2005 Salt Lake City Annual Meeting (October 16–19, 2005)

Paper No. 10
Presentation Time: 4:15 PM


MURRAY, Kent S., Natural Sciences, University of Michigan-Dearborn, 4901 Evergreen Rd, Dearborn, MI 48128, kmurray@umich.edu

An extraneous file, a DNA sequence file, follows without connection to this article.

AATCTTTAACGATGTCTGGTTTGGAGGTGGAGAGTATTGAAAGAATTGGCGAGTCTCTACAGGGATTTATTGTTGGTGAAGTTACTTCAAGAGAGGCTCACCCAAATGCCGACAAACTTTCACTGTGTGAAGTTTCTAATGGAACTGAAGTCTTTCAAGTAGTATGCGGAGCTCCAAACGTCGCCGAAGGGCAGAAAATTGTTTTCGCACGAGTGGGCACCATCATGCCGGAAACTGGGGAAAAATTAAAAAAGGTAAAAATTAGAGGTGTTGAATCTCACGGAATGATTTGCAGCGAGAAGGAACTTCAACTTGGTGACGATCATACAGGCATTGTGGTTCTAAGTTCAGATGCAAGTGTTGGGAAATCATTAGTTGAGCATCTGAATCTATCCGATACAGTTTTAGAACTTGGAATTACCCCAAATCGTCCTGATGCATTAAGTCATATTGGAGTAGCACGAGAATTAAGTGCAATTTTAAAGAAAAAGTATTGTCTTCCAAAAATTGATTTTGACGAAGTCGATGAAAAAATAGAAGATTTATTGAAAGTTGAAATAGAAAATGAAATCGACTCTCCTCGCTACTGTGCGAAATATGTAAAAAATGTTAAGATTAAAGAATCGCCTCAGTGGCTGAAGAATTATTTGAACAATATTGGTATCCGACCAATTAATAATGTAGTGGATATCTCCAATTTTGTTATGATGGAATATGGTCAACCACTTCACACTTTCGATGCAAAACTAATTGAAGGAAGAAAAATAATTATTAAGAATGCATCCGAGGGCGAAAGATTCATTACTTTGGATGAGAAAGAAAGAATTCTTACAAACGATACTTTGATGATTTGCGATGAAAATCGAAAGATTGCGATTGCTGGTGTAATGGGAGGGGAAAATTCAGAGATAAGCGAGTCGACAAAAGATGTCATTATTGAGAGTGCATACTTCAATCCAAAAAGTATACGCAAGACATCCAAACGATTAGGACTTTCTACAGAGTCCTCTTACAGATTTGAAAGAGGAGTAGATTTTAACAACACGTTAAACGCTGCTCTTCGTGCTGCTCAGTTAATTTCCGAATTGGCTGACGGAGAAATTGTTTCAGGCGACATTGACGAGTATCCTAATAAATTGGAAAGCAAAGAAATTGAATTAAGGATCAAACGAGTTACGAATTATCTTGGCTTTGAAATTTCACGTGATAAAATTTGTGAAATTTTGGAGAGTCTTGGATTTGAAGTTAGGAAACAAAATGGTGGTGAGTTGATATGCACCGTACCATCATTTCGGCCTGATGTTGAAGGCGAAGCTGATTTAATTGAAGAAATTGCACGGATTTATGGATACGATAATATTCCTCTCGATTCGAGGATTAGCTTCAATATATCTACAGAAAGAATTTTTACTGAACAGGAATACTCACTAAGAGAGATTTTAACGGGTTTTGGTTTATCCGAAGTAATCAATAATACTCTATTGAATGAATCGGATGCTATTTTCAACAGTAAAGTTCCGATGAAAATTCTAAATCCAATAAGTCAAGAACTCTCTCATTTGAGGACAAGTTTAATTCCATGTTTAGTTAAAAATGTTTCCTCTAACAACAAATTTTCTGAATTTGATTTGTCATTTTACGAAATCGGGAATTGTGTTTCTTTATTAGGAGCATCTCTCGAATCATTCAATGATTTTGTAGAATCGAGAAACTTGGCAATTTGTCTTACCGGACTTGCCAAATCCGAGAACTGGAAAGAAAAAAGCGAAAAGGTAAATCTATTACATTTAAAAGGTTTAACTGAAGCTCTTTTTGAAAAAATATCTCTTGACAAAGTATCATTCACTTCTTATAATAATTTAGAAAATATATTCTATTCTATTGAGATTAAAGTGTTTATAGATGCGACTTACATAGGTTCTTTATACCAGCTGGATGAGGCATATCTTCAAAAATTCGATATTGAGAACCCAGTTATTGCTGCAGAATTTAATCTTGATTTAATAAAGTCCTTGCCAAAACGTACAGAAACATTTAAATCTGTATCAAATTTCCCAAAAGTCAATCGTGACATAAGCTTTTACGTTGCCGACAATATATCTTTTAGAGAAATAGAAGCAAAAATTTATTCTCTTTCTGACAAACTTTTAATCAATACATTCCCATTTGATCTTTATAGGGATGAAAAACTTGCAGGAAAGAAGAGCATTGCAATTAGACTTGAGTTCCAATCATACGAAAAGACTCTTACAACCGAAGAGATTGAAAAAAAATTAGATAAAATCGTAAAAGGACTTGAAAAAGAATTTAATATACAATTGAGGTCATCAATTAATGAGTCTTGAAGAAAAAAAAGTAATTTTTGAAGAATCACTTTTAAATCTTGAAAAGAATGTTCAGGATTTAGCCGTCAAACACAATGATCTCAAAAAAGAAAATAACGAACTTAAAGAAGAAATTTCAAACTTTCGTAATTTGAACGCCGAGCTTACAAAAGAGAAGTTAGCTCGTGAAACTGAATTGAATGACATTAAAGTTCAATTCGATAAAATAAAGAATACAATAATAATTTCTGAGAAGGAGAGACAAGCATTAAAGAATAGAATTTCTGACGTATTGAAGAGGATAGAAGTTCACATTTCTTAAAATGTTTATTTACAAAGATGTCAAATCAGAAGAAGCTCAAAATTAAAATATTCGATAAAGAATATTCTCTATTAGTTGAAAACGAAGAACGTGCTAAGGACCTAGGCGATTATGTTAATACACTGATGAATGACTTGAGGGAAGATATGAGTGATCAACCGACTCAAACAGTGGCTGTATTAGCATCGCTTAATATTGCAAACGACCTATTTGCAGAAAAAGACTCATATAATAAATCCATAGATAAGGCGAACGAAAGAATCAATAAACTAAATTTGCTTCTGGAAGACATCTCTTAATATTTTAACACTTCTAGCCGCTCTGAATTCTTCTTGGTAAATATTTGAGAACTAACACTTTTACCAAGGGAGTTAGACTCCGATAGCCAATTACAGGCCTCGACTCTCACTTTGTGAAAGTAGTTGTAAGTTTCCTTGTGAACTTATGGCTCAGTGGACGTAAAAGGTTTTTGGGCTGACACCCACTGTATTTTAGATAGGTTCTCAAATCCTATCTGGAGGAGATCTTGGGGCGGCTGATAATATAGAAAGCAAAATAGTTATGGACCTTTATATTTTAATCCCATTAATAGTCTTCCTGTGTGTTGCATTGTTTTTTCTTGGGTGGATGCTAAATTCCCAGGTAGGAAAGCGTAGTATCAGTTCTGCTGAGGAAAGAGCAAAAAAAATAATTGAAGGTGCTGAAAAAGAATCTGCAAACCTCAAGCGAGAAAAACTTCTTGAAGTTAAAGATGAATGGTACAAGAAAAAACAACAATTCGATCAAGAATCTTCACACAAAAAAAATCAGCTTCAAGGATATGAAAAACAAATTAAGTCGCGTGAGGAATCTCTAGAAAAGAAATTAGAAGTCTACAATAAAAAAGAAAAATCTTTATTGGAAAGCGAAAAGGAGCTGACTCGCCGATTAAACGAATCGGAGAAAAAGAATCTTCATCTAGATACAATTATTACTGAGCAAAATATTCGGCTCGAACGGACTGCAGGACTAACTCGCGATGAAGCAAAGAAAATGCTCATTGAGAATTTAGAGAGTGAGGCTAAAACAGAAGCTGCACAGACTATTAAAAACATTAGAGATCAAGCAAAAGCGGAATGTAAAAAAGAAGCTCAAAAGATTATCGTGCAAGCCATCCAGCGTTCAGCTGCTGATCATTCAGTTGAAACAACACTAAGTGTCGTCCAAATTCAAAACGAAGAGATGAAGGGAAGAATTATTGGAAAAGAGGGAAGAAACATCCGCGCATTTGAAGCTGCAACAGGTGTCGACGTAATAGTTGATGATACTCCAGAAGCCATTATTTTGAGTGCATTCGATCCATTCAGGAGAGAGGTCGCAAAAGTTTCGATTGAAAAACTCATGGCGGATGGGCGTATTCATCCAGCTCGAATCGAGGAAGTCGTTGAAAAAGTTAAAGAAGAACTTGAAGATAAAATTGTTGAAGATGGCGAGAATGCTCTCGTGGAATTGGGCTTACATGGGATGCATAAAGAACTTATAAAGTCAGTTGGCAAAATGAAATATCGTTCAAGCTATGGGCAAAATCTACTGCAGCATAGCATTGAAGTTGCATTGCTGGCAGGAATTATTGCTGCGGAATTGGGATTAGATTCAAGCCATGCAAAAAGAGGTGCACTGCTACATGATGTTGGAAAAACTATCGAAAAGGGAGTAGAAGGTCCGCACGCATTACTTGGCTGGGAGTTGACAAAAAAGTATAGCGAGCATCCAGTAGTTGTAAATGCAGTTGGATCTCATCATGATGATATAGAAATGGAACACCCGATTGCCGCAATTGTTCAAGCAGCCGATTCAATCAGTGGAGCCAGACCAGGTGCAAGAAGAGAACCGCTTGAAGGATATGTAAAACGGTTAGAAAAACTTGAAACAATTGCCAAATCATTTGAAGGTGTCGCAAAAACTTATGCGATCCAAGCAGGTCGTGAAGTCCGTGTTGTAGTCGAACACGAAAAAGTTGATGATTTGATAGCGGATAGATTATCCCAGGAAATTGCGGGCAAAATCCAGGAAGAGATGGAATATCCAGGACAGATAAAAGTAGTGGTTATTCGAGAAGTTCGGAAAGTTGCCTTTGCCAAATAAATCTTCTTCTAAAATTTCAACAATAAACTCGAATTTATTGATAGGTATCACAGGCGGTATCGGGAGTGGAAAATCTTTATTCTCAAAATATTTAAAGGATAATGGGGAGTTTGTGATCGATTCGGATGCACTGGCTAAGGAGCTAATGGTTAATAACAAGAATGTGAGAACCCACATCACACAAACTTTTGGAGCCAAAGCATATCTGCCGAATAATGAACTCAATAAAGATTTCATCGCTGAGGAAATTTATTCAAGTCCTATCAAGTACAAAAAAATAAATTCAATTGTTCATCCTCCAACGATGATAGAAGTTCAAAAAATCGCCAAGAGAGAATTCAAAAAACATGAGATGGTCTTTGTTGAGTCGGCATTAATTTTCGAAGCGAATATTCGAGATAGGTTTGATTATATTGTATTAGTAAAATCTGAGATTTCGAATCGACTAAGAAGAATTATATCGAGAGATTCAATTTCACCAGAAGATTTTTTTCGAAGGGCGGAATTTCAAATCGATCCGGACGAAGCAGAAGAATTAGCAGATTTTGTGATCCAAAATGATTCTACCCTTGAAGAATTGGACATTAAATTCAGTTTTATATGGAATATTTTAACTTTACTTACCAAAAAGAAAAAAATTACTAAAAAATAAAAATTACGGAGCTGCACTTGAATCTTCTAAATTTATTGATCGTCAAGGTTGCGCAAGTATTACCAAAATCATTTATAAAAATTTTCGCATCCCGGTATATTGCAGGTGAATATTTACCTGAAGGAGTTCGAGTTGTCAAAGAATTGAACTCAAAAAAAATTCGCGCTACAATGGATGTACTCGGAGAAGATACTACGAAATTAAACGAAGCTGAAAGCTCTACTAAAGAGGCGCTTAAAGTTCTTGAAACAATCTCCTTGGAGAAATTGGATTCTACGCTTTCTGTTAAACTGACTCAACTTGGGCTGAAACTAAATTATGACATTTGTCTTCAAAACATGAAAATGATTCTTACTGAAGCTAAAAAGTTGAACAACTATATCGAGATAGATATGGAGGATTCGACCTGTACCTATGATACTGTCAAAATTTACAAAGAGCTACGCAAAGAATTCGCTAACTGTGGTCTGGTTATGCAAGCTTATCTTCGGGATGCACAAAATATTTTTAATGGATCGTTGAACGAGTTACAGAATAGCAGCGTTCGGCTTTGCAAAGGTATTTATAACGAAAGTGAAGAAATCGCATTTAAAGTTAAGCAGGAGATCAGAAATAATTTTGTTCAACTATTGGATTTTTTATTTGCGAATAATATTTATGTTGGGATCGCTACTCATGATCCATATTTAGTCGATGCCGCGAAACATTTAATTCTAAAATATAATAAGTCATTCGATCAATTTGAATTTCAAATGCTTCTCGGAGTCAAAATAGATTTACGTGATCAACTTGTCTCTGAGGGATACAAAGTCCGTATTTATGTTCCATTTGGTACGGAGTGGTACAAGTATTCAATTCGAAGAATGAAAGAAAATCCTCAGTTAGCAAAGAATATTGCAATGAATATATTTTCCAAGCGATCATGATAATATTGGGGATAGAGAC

The Geosciences Research Institute and Summer Workshop for Earth Sciences Teachers was created at the Univeristy of Michigan-Dearborn (UM-D) with funding from the National Science Foundation as a means of providing a research and learning experience for selected earth science teachers (grades 5-12) and high school students. The program targets earth science teachers and students in the Detroit, Redford, Ecorse and River Rouge school districts where people of color comprise 80% of the population. The summer workshop is designed to provide a hands-on opportunity for both the teachers and students to learn about how the geosciences can be used as a tool to solve community-based environmental problems. Goals of the Institute and summer workshops are to 1) provide an awareness of career opportunities in the geosciences to underrepresented groups and to encourage talented students to think about geology as a major in college. 2) improve teacher knowledge of geology (80% of earth science teachers in these school districts have never had a college-level geology class) and to stimulate student interest through research-oriented activities. A secondary goal is to encourage interest in attending UM-D. Both the teachers and students receive graduate and undergraduate credit respectively, tuition free and a stipend to attend the three-week summer workshop. Teachers and their students are teamed with university faculty, graduate and undergraduate students as well as professional geologists in the community to work on three separate environmental oriented research projects. Attendees will also take field trips, listen to guest speakers and develop modules which convey the theory behind the research projects. Teachers are encouraged to incorporate the modules into their yearly curriculum and to use the university as a resource.